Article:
My Idea of a bicycle trip is going from the California through the Pacific Coast, then to Vancouver Canada. From here I would take a rest maybe someone might invite me in a Outdoor Cabin that they own in the middle of nowhere. From there, I would bicycle through Kamploop, British Comlumbia through Jasper, Alberta, down into the National parks, see the Rocky Mountains before crossing back into the US with my Passport. When I am back in the US, I will visit Glacier National Park, Yellowstone and some Native American Sites along the way such as Mesa Verde in Colorado where I Will do a cycling around the Cliff Palace Sites, Spruce Tree House and the Square Tree House for a couple days plus of Camping.

    I will finally finish up the rest of the tour by visiting the four corners and some uncharted territory. Grand Canyon will the last place I will visit on the way home right by the North Rim of the Park.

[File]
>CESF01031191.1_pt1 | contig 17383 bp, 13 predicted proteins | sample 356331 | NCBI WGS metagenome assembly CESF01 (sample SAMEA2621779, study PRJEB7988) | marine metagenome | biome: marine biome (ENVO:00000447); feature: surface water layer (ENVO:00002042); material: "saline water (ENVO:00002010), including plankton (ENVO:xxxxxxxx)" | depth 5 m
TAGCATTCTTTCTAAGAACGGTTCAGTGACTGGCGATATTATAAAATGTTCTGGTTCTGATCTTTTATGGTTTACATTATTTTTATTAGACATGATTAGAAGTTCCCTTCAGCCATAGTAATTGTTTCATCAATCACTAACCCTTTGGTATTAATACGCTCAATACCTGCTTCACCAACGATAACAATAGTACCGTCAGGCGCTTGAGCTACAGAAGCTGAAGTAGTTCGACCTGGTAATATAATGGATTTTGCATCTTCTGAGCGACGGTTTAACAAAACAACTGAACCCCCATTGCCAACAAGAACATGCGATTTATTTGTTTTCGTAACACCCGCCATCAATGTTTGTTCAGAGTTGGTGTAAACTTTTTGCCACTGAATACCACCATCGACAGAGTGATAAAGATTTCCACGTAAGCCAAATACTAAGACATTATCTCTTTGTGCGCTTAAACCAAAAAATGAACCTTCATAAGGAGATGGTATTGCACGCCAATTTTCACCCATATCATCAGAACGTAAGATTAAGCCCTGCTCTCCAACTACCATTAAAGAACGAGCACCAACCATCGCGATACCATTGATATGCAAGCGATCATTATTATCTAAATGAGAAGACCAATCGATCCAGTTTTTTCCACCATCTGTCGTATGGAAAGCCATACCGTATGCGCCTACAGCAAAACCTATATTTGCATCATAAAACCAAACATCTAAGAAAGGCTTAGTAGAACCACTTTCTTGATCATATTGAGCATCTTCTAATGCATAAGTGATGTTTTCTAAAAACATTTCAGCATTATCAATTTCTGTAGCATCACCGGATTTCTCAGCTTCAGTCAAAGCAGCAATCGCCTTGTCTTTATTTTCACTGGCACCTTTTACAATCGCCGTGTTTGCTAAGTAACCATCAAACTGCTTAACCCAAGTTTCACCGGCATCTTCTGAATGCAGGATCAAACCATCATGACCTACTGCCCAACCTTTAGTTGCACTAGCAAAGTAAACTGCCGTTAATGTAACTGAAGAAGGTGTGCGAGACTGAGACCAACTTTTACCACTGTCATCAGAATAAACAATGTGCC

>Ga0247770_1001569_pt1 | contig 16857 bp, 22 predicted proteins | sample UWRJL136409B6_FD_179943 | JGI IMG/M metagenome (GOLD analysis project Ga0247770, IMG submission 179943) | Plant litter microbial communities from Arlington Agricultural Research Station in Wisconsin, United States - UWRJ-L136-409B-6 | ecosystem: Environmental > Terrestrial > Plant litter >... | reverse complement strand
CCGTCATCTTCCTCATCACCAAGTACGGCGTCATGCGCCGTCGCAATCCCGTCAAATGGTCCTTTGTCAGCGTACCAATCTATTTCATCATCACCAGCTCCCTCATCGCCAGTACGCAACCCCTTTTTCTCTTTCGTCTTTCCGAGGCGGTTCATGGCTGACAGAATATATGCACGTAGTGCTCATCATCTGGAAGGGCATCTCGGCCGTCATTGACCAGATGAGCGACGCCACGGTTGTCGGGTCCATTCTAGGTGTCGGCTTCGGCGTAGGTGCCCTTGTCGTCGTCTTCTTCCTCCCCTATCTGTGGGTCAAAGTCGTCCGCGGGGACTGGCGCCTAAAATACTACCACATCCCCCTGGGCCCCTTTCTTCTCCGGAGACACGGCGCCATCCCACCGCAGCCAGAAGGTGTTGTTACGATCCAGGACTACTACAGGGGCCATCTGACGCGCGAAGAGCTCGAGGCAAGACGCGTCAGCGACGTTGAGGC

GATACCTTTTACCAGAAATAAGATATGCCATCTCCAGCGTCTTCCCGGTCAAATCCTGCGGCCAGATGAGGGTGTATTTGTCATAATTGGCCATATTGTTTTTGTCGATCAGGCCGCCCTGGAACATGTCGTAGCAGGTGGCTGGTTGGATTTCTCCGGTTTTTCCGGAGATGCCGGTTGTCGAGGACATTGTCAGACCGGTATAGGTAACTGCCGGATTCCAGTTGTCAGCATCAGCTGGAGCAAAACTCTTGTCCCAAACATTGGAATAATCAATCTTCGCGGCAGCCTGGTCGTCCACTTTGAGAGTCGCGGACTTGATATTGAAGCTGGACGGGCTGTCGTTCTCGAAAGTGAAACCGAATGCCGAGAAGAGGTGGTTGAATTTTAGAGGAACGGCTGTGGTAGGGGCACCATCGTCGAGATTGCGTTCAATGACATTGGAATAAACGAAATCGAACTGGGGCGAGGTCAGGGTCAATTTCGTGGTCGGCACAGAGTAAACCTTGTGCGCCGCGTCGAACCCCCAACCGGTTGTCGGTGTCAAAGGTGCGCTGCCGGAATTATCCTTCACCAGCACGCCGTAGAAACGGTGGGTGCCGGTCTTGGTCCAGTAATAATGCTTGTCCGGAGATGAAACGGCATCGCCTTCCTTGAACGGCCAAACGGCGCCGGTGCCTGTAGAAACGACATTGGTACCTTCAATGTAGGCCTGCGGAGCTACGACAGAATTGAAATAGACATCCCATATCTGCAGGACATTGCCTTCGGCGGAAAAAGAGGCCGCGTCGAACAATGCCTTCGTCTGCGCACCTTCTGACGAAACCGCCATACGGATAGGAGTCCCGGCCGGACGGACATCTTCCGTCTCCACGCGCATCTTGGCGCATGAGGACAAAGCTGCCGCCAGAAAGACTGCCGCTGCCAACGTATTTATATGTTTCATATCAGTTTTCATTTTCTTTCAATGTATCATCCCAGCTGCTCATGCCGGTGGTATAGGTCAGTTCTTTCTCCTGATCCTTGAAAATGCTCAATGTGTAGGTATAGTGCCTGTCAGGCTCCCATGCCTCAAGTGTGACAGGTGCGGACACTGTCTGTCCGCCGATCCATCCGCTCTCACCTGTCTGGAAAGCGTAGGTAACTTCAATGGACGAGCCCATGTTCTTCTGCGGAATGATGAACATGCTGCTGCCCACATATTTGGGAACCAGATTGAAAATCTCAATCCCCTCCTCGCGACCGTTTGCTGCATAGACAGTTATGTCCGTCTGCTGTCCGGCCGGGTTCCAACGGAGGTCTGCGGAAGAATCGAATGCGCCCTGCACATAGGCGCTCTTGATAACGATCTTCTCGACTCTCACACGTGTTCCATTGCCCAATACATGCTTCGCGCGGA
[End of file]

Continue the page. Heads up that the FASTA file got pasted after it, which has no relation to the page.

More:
24. Alejandra Ruiz says:

    My ideal bike trip around the world would be a life time journey including all the continents and a nice pedal-powered boat to cross the oceans.

  25. Paul Steckler says:

    I’d like to do a world tour that includes out-of-the-way islands. I’d include the Canary Islands, the Falklands, Diego Garcia, Madagascar, Tasmania, the Channel Islands, and Prince Edward Island. Maybe throw in Papua New Guinea and Bali.

    I’ve already cycled on PEI and Tasmania, so I’ve already notched part of my tour. But I would love to cycle those islands again!

  26. Our ideal route would start in Europe and then through Turkey to Iran, India, China & Japan..
    With the current political situation we’re afraid it will stay a dream for many years to come..
    So meanwhile we’re going to Europe :)

  27. Megan Tasker says: